, 11, 11C, 12, 13, 14, 15, 16, 17, 1831, 186, 188, 19, N2076
Default banner
Little Tiger and diversity in children's publishing
Blog cover
Posted by IPG
Diversity and inclusivity: they’re such buzzwords at the moment. But how do we in publishing go about taking them beyond things that we think about to things that are an effortless part of our lives every day, and infused into the way we work?
At Little Tiger Group, it’s by being proactive and taking risks on new ways of working. I’m one of those risks—before I became editor-at-large here, the role didn’t exist. I’ve been brought on board to make sure that the excellent books we publish across the group are as representative and inclusive as possible.
My role could probably only exist at an independent publisher, which can be nimble and try new things out quickly, then build on them if they work and improve them where they might not.
It’s something we did last year with A Change is Gonna Come, an anthology by writers from ethnic minority backgrounds. Change Book, as it’s affectionately known, brought together established writers and four new, previously unpublished ones, chosen through an open submission process. From conception to publication, the timeline was extraordinarily tight, but the team at Stripes and Little Tiger more generally was committed to publishing an excellent book and to giving new voices a spot. All four of those new writers now have agents, and two have book deals.
We didn’t stop there. We know that publishing’s workforce also needs to change, so for Change Book we brought in an intern who shadowed the editor of the book throughout the process. She now has a full time editorial job in the publishing industry.
We are following a similar path for Proud, an anthology of work by LGBTQ+ writers. We’ve found previously unpublished writers to contribute to the book, and we have an intern shadowing its editor. But we’re also going one step further this time with a new element: every story in Proud will be illustrated by an LGBTQ+ illustrator. It’s another way of ensuring that the work we produce is as inclusive as possible.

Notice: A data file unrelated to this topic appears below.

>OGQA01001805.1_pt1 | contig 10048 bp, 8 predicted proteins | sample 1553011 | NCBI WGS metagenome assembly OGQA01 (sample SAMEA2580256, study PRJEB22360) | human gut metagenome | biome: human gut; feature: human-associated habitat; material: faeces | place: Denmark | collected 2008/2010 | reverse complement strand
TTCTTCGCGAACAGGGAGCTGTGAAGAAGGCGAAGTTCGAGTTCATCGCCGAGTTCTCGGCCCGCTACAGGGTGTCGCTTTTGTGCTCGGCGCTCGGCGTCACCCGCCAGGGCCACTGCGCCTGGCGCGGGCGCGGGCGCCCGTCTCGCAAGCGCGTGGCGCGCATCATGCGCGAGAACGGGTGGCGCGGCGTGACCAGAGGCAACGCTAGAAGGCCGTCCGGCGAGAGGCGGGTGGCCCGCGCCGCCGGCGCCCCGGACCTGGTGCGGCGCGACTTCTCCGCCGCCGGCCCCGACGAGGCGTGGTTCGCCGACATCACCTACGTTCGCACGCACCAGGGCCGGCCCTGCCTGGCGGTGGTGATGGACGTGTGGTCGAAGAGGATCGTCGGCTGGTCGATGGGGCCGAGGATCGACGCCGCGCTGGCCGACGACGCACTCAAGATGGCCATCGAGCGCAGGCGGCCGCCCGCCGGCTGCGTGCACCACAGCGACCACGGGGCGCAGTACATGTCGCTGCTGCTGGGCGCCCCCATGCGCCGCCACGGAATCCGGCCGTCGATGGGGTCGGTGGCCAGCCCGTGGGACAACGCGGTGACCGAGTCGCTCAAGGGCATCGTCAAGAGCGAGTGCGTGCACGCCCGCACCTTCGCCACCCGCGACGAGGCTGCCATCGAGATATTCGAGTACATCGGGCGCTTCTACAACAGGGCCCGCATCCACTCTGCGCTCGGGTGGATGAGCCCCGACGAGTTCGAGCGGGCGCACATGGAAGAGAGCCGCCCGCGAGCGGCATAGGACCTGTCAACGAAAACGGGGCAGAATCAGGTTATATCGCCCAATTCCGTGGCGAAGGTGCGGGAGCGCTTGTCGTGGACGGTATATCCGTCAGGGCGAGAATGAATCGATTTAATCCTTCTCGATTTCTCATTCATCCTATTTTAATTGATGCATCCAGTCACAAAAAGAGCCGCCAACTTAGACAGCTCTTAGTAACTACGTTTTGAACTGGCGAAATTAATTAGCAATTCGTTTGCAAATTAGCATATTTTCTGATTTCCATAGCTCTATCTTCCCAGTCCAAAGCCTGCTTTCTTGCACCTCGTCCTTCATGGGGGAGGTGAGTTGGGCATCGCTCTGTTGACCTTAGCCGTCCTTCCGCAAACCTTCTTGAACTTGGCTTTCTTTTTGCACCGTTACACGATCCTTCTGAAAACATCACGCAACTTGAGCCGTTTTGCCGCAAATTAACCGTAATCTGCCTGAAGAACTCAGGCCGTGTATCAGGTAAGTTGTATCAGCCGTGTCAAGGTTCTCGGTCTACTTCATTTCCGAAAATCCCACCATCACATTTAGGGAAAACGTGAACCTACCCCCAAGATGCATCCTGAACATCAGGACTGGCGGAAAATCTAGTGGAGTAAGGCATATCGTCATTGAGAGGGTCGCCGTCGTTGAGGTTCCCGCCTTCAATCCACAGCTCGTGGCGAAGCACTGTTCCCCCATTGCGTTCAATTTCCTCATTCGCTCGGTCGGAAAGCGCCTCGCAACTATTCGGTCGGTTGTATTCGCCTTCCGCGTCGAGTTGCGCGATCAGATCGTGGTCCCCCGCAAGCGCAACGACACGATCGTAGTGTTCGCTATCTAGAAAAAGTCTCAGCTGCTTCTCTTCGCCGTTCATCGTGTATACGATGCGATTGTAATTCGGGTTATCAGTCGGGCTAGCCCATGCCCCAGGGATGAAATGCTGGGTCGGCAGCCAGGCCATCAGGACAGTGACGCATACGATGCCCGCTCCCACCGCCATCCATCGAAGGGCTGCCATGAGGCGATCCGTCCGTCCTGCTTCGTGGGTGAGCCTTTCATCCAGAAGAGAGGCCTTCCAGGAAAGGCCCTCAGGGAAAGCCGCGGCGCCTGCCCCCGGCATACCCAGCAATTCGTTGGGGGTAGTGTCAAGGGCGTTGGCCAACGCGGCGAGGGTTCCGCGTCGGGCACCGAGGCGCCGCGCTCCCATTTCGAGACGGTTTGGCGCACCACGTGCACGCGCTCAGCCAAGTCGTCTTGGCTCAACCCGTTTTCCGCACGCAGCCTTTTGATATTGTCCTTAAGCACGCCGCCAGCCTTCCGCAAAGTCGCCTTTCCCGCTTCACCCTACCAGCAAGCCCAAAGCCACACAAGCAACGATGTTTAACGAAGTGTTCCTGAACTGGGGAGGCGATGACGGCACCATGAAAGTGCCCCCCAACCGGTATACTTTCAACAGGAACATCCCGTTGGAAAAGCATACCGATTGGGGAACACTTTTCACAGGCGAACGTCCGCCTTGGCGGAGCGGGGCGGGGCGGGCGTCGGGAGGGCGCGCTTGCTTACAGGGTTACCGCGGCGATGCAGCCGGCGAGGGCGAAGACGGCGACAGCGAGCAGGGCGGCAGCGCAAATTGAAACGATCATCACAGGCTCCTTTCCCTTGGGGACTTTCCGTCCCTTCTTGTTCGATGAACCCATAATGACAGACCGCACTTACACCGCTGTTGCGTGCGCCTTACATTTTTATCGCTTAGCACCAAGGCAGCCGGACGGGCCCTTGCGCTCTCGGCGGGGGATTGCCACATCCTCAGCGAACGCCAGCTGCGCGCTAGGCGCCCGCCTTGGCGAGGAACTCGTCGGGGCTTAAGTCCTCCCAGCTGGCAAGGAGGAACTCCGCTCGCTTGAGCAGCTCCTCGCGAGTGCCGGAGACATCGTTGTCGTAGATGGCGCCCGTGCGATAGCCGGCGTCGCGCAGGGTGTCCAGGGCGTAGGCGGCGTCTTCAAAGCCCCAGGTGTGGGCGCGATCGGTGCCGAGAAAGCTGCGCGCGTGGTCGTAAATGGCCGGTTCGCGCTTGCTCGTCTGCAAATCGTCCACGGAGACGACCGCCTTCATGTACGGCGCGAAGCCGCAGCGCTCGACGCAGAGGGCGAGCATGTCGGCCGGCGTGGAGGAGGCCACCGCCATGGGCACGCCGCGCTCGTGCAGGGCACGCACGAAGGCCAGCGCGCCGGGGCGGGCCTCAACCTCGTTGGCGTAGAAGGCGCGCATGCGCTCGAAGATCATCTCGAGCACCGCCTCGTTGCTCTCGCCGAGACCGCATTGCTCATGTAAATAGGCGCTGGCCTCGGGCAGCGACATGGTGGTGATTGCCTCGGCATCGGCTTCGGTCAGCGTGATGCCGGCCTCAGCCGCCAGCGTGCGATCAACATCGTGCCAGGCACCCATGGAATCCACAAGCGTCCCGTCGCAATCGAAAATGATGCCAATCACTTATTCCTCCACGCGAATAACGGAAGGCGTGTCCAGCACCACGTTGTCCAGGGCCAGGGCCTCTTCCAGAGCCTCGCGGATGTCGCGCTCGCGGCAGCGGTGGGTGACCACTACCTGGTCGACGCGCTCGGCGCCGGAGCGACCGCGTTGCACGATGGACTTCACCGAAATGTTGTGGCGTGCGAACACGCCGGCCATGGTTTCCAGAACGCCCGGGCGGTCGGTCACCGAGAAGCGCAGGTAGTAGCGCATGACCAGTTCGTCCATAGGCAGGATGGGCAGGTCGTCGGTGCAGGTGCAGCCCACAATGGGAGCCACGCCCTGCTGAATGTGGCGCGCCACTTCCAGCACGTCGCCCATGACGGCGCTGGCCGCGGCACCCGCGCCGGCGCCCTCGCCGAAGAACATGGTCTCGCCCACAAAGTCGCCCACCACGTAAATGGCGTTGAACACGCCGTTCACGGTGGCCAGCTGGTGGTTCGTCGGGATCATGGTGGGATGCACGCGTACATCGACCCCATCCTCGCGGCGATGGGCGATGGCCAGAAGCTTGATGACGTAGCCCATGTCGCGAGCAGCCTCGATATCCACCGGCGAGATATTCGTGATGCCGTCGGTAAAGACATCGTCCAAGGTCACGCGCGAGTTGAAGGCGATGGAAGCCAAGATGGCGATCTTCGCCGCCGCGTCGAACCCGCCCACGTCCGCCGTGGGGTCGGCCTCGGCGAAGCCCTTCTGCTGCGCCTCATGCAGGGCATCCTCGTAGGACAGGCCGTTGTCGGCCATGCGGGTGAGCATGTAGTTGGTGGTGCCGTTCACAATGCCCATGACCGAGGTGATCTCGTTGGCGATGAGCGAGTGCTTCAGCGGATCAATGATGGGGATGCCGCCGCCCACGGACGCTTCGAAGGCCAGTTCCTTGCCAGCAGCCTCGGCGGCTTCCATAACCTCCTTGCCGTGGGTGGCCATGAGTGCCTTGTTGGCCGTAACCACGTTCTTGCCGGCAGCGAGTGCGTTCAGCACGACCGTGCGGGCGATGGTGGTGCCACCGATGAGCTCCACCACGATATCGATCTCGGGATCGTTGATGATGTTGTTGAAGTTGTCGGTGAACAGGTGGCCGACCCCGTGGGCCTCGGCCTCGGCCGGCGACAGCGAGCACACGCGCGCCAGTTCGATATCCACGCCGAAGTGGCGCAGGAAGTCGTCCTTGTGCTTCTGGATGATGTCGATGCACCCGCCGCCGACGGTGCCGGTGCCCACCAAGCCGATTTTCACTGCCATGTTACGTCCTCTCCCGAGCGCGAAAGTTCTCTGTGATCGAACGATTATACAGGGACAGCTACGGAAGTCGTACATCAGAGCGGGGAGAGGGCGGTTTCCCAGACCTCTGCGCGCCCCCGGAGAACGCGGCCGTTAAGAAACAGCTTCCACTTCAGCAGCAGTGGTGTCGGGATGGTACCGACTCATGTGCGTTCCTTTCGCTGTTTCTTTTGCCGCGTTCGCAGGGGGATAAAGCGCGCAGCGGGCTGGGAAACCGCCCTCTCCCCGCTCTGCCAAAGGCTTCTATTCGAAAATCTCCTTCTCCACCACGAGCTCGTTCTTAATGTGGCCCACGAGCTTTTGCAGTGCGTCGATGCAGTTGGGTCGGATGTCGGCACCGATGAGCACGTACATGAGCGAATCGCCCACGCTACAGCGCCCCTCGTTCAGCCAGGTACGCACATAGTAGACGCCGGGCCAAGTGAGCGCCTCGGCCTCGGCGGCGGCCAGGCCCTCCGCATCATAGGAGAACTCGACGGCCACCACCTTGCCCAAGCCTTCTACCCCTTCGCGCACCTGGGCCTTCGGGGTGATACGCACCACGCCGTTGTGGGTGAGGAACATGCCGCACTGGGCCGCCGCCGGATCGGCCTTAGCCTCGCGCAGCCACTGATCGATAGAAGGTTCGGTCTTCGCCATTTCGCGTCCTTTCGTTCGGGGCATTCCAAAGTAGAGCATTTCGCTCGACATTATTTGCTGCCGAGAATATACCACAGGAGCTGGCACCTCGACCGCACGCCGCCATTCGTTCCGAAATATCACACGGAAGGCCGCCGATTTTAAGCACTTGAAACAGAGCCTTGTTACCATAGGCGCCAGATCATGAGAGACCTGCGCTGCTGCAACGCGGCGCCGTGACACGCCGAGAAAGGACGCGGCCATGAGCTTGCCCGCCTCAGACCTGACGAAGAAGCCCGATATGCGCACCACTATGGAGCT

As a publisher producing books for children of all ages, we’re very much aware that children need to see all types of families from an early age. I’m currently working on a pre-school project with a very commercial brief. It’s important to us that we can prove that diverse doesn’t mean niche, and that by being so inclusive we’re actually widening our potential market.
At Little Tiger we know it’s not enough to just be thinking about being inclusive. We have to take action and put our money where our mouth is by investing in seeking out new talent. Independent publishers are at the forefront of innovation, which means we can take risks and reap the rewards of being a publisher that is seen as welcoming to staff, writers and illustrators and, perhaps most importantly, to readers of all backgrounds.
Sarah Shaffi is editor-at-large at Little Tiger and co-founder of BAME in Publishing

Related blogs

Click to reply

Have your say

Want to have your say on this blog post? Add a title of your message along with your actual message in the fields below.
Alternatively, if you just want to be notified when someone else makes a comment, use the 'watch' option here when you're logged in and we'll send you an email to let you know.


New on the blog

Description: Zeshan
Posted by IPG
​A Q&A with Zeshan Qureshi, the popular winner of this year’s Inspired Selection Young Independent Publisher of the Year Award​ - read more ➥
Description: Screenshot 2019-11-08 at 11.45.37
Posted by IPG
An introduction to the IPG's new expert guidance and webinar about Brexit's potential impact on publishing - read more ➥
Description: editorialie
Posted by IPG
A Q&A with Ireland-based editing consultancy - read more ➥